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A huge map of the Milky Way shows over 3.3 billion stars

© DECaPS2 / DOE / FNAL / DECam / CTIO / NOIRLab / NSF / AURA Image processing: M. Zamani & D. de Martin (NSF’s NOIRLab)

Astronomers have released the most detailed star map yet of a portion of the Milky Way galaxy. in it about 3.32 billion celestial bodies registered. For this 21,400 single shots and more 10 terabytes of the data collected.

The map came Two years away from Dark energy camera from Interamerican Cerro Tololo Observatory of the National Science Foundation in Chile. The full map of DECaPS2 surveys available to the public in high definition (here). She appears galaxy discHow to get it from Southern Hemisphere look. however 6.5% of the night sky Covered.

Individual stars are difficult to identify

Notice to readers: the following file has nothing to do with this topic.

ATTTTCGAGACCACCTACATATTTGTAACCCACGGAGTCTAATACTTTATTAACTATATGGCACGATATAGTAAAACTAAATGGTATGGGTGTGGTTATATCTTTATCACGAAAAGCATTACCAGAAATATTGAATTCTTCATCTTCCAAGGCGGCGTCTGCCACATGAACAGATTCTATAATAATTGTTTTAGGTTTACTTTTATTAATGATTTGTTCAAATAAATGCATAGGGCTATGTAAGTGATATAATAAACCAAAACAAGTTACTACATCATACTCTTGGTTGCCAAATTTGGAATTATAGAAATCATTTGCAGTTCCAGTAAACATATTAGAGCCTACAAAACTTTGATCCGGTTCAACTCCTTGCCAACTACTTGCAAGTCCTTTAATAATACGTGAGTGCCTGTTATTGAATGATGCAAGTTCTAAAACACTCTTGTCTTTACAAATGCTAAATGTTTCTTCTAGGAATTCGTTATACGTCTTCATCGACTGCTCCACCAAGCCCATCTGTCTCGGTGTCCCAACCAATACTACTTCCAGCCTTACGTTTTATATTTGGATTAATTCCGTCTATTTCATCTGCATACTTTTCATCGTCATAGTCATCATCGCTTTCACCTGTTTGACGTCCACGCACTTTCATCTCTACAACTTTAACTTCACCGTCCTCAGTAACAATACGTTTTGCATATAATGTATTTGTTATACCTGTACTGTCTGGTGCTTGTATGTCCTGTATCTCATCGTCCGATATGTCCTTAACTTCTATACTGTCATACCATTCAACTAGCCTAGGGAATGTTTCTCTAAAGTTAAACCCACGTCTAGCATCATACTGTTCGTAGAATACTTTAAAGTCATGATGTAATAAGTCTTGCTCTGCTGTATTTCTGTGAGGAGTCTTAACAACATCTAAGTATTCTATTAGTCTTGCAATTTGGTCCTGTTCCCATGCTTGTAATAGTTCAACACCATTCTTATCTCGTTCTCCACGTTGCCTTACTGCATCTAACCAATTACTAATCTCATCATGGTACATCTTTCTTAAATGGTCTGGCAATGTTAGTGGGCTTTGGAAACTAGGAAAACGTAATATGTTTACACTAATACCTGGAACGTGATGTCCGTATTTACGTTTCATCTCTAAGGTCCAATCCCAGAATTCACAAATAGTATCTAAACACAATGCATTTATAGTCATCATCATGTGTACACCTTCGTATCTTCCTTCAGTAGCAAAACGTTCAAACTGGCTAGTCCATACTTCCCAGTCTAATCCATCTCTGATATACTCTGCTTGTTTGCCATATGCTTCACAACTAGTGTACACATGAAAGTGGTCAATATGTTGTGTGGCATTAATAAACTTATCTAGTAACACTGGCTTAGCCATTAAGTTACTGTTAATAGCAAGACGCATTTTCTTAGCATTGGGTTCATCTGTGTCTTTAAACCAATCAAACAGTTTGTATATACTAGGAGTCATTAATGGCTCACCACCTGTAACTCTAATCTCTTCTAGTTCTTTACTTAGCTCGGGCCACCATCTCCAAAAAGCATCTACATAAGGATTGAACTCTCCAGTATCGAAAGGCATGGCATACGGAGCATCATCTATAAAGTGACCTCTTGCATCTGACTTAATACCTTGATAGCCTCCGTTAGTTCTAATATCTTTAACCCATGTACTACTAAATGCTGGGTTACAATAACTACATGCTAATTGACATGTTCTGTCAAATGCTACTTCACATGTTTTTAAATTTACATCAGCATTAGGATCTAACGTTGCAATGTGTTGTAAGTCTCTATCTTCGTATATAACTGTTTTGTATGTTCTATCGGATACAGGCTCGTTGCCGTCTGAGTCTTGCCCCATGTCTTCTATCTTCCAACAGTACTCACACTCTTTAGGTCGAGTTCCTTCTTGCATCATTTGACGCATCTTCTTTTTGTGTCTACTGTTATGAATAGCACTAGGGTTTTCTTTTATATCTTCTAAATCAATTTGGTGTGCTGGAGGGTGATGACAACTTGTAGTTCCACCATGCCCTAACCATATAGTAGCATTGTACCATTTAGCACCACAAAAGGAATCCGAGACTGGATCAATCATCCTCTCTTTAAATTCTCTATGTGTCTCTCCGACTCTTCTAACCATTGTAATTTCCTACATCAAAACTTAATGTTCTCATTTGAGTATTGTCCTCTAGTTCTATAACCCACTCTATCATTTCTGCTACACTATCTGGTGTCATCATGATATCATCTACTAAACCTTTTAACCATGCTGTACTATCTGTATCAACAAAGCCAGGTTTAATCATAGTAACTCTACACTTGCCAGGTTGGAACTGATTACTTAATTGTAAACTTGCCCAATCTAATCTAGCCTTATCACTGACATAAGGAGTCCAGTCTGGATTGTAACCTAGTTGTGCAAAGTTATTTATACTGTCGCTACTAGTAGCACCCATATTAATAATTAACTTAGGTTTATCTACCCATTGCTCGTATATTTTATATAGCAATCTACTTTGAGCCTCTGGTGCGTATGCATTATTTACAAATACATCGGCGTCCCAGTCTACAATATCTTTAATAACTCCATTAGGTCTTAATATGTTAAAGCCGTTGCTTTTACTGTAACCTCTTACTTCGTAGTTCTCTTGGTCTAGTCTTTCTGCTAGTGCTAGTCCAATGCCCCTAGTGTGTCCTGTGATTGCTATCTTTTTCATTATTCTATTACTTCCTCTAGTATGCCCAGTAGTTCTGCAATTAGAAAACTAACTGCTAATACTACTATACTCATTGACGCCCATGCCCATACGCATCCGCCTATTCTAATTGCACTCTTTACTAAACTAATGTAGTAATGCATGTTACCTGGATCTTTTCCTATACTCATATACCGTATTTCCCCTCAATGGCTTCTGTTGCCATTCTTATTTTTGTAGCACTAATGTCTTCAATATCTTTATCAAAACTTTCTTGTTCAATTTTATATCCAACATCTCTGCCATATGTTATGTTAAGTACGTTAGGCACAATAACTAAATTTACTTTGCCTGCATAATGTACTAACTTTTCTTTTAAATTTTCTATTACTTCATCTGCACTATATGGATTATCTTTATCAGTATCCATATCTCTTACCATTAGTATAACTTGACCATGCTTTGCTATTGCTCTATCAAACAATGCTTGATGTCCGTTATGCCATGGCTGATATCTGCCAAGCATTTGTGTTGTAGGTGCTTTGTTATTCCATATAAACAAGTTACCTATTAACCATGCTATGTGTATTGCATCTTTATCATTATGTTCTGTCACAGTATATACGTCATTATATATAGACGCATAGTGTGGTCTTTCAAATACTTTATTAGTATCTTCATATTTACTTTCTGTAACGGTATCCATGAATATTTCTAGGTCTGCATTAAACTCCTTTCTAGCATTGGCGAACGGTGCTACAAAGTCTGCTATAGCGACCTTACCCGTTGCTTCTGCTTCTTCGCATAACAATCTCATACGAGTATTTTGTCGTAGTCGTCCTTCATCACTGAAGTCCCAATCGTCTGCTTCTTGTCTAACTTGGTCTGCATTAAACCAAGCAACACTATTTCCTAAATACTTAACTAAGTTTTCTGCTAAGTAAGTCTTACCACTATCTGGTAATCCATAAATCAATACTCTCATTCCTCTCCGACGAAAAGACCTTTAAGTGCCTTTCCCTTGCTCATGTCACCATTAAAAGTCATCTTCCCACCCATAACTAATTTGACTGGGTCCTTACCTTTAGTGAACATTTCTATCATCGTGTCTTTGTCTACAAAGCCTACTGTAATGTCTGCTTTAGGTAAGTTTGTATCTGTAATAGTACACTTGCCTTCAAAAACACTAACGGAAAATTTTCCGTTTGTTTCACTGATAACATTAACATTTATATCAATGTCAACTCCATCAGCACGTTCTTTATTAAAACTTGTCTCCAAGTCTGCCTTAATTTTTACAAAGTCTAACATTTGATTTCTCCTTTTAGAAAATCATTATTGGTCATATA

The researchers recorded light in the visual and near-infrared spectrum. The big challenge was identifying the individual objects. There are many more in this part of the Milky Way soil, which absorbs starlight, making it difficult to see dim objects. light it cosmic nebulae It also makes it difficult to measure the brightness of individual objects.

Also, there are so many stars in this area that it is hard to tell them apart. They overlap in the shot and it’s hard to tell what’s in the background and what’s in the foreground.

A new way to process data

Despite this, the team managed to create the largest sky atlas to date with 3.32 billion stars. The reason for this, according to the leader of the study Andrew Sedgary from Harvard-Smithsonian Center for AstrophysicsTo put the camera in a private area high star density rule, he says in the current situation.

with the near infrared camera They peered through a lot of dust. They also use one A new way to process data (study) to predict what lies behind the star. This allowed them to calculate how nebulae and dense star clusters affect the image and make the map more accurate. Results appeared in Trade Journal Astrophysical Journal. In 2021, the team has already published a map of the outer Milky Way (Futurezone reported).